4 Things MMA Taught Me About Work, Life and Running a Company The octagon is the ultimate stress test for the mindset required to be successful in business.

By Alidar Utemuratov

Key Takeaways

  • My experience in recreational MMA has had a major impact on me, concentrated my mindset, and allowed me to help at-risk youth.
  • It has taught me that if we have trained well, done our research, and practiced adaptability under stress, we set ourselves up for success in business and life.
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There is no place for doubt when sizing up a fierce opponent across the octagon in Mixed Martial Arts (MMA). In my experience as a recreational fighter and a supporter of some of Kazakhstan's best MMA athletes, I have learned that the fighter's focus is singular as it narrows into the moment. Nothing else exists. If I have prepared well, I will know my opponent's style and angles of attack — and be ready to impose my will on the contest. To be clear, I am not making an analogy that business is like combat. Instead, my passion for martial arts has been a crucible for forging a mindset that helped me as a tech company CEO.

Regardless of its image, MMA is not just about people hurting each other. In fact, the roots of the fighting disciplines are self-defense, mental wellness and competition. Crucially, it also offers a method for training the mind as well as the body. This is why we have opened gyms for kids and youth and offered the opportunity to learn MMA, along with gaining substantial soft skills. We are giving kids and youth the tools to succeed in life and work and keep learning martial arts by staying humble and disciplined.

There is so much we can all learn from the dedication and focus that MMA athletes use to meet their goals. So, here are the areas where I have applied those lessons to the competitive arena of the business world.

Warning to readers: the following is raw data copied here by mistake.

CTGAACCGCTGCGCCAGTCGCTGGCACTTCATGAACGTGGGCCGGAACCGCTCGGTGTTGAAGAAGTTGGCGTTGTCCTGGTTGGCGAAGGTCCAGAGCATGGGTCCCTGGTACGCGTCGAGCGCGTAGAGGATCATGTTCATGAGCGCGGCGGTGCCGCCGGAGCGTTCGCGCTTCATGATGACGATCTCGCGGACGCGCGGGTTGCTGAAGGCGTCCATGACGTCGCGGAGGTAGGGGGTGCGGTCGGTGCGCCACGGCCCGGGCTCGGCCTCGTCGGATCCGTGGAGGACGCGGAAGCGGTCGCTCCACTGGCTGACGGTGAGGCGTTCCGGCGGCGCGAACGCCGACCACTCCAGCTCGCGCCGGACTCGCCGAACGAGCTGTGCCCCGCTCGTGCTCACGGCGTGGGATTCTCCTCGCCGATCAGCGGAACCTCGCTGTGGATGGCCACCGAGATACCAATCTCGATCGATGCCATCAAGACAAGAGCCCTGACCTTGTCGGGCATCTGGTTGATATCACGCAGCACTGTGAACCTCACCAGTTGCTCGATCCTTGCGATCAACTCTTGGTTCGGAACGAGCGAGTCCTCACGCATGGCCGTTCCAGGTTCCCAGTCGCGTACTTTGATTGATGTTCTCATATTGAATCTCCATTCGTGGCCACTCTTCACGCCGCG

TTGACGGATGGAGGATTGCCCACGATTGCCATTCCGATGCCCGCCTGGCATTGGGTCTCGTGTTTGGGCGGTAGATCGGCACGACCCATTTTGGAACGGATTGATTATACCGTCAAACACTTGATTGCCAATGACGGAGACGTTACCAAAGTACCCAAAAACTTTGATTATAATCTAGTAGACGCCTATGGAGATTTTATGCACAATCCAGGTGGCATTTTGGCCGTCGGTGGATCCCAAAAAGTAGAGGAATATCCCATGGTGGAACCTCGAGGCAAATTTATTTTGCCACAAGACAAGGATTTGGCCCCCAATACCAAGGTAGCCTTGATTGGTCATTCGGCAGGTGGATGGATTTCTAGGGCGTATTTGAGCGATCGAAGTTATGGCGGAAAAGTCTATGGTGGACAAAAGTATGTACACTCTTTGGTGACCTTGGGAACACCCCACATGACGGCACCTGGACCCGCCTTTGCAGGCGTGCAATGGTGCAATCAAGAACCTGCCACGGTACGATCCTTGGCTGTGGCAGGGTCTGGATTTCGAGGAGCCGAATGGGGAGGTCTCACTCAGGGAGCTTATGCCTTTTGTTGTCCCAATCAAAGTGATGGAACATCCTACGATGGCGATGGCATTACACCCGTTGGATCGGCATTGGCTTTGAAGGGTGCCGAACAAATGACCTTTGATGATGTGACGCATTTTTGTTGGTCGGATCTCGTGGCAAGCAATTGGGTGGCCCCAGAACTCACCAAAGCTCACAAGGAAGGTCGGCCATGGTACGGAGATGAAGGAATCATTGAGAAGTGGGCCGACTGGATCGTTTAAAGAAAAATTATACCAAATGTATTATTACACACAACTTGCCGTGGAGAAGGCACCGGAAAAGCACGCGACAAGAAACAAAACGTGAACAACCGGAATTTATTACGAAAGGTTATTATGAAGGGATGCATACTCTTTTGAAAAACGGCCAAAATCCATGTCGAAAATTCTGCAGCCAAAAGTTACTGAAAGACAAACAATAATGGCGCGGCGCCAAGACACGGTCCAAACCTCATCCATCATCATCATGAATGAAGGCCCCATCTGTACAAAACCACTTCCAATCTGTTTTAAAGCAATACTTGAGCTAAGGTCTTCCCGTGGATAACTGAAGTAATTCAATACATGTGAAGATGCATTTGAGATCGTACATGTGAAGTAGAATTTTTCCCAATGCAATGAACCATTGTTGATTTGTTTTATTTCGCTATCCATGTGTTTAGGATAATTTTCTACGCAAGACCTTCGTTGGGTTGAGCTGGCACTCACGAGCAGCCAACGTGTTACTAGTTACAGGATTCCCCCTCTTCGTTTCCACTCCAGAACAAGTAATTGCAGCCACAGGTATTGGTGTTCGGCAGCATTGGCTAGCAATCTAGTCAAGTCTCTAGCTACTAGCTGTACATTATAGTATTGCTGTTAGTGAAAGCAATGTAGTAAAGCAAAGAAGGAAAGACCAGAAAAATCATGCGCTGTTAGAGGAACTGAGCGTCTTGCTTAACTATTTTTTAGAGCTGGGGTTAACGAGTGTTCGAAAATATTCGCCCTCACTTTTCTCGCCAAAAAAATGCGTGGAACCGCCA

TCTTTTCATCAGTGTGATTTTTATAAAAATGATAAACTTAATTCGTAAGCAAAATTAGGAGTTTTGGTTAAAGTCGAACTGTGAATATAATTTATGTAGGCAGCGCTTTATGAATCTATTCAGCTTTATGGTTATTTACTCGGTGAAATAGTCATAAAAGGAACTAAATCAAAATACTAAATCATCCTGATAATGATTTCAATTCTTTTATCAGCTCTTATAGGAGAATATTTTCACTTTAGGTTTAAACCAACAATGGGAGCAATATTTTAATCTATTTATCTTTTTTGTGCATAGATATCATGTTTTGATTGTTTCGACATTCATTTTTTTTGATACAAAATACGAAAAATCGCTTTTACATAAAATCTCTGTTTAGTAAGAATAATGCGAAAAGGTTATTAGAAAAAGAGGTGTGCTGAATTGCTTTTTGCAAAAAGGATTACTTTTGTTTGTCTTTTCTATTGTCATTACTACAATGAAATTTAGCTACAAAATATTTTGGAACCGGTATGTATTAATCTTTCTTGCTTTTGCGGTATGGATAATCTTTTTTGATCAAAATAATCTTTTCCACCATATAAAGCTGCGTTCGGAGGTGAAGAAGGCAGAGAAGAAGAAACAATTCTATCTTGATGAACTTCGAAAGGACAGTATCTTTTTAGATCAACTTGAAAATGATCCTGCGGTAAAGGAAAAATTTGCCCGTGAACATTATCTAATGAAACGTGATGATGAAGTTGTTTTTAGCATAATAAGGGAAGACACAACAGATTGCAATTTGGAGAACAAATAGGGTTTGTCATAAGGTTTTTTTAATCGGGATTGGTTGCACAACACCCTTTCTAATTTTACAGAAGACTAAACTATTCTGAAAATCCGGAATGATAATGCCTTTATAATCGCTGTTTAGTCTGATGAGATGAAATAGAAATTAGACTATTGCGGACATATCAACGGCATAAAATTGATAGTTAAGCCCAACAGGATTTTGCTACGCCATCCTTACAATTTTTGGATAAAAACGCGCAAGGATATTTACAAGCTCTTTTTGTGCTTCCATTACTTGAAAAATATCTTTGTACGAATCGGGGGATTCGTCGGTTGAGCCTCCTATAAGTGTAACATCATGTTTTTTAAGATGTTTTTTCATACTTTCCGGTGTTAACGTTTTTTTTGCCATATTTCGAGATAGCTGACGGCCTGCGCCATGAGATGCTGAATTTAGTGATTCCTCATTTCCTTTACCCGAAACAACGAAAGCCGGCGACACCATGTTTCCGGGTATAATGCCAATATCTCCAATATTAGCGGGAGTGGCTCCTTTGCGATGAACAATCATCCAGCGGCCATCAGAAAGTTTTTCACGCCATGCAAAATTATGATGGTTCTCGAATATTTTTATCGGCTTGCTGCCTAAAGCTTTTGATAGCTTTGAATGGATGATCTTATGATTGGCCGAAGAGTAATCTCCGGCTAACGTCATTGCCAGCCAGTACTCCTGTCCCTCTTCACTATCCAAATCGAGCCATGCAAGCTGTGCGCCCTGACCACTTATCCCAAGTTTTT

Related: 'You Don't Need to Knock Out Your Competition to Win': Inside the Professional Fighters League's Strategy for Success

1. Do your prep work and scout the opponent

Call it market research. When fighting a new opponent, it's critical to watch films of their fights, learn all about their training methods, and try to get inside their head to understand how they think. When an opponent strikes, it happens at lightning speed. Mindset affects tactics and temperament, so understanding an opponent's tendencies can help predict those moves in advance.

Across sports, NBA players are given scouting reports on their direct opponents. NFL athletes spend a third of their training analyzing films of previous games. It is a similar concept in business. After founding my tech investment company in 2013, our team spent the next seven years investing in dozens of smaller companies, researching and learning from our competitors, potential clients, and partners.

Our determination to understand their strategic moves, goals and mindset yielded vital intelligence about how to shape our business and who to bring along to make us stronger. We have since combined our tech into one ecosystem, providing solutions across fintech, education, enterprise, and media. In other words, doing due diligence sets us up for success.

Related: Mark Zuckerberg Speaks Out Following ACL Surgery, Injury During MMA Fight Practice

2. Find your balance when in motion